The purpose of this paper is to challenge current and future organizational managers toward engaging in a process of reflecting on the purpose of their performance and the purpose of the organization they serve and also to challenge management educators and coaches to reflect on the emphasis of their training of those who will step into management positions.
This paper reviews the current criticism on organizational management education and practice, and brings global inequality in the scope to underscore the importance of correcting a flawed system based on a flawed perspective.
It is critical to change the narrative the authors use for management in organizations from, “organizations exist to maximize the value of their shareholders, and the managers in those organizations need to ensure that this happens” to, “organizations exist to support the communities in which they operate, and managers in those organizations need to ensure that this happens.”
Organizational managers will focus on a more socially acceptable set of priorities when adopting the narrative promoted in this paper. Business educators will focus on more transdisciplinary approaches to help their students think beyond self-centered and sheer profit-based boundaries, and plant seeds toward constructive and morally sound social change early on.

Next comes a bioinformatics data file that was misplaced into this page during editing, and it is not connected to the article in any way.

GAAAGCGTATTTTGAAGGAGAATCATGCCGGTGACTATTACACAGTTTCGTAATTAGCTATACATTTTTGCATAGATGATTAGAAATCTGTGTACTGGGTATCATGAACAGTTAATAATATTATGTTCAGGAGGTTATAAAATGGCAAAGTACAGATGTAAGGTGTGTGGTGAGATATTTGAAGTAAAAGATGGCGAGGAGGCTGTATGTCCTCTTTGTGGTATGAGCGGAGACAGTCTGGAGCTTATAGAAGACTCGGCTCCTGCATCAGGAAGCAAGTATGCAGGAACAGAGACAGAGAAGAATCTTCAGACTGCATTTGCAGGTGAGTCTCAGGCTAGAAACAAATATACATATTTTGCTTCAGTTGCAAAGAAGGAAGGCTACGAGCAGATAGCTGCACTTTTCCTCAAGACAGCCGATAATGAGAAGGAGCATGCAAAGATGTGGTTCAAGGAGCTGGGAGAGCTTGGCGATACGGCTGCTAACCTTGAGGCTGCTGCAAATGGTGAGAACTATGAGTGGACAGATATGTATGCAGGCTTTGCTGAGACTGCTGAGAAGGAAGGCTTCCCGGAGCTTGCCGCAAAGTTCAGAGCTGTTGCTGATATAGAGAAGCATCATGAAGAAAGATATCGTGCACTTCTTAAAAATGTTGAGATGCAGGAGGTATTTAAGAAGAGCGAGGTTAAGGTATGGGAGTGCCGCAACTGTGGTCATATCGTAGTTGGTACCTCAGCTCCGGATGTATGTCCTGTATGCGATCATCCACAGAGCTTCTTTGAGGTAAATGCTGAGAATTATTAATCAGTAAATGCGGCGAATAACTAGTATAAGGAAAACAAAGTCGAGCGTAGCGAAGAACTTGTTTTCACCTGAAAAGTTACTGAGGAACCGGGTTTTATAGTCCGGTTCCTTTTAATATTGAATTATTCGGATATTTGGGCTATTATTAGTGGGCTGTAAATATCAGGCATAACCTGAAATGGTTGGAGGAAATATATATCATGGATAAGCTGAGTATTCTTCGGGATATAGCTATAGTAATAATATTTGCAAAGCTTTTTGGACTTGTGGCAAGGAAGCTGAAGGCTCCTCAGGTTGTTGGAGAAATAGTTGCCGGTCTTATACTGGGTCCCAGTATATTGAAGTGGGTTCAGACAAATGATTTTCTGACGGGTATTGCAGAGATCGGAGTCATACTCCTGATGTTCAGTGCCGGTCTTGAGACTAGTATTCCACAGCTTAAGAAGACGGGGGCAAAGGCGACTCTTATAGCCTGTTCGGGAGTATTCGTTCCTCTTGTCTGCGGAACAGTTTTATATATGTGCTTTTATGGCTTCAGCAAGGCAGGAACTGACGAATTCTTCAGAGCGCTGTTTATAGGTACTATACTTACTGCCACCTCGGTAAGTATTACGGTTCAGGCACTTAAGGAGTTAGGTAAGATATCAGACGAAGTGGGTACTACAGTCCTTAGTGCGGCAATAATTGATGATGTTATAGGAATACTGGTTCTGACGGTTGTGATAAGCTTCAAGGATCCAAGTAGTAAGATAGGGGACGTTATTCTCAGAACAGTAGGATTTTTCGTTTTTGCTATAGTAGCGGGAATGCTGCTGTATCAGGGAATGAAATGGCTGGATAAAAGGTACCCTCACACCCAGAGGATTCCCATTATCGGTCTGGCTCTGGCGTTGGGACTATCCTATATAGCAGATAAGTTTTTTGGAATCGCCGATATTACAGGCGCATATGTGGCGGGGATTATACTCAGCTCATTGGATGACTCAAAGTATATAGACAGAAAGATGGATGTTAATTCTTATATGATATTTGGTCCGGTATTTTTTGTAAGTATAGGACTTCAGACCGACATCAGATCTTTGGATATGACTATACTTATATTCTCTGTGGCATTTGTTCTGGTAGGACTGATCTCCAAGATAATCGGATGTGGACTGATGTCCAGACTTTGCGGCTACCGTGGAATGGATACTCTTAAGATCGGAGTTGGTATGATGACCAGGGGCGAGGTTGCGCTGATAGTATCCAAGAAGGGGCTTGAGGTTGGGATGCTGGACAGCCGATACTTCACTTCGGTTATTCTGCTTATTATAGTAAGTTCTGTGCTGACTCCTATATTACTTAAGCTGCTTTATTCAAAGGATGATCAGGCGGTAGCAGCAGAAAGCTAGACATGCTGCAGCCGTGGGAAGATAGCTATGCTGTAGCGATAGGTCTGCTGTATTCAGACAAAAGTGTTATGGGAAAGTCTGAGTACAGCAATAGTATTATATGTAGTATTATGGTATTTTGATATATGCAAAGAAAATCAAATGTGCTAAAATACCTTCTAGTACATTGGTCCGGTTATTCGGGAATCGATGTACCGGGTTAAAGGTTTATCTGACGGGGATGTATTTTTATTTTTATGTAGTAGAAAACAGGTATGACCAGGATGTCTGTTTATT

Communities will fare much better when the organizations in their areas will focus more on well-being of those who reside in the community rather than a handful of often absent shareholders.
This paper questions the core of organizational existence and managerial performance therein. It reaches beyond technological, operational, and tactical levels of performance and questions the grand strategy of organizational existence and performance.
Marques, J.F. (2019), "Flawed organizational purpose? Changing the narrative in management education and practice", Development and Learning in Organizations, Vol. 33 No. 5, pp. 24-26. https://doi.org/10.1108/DLO-12-2018-0168Download as .RIS
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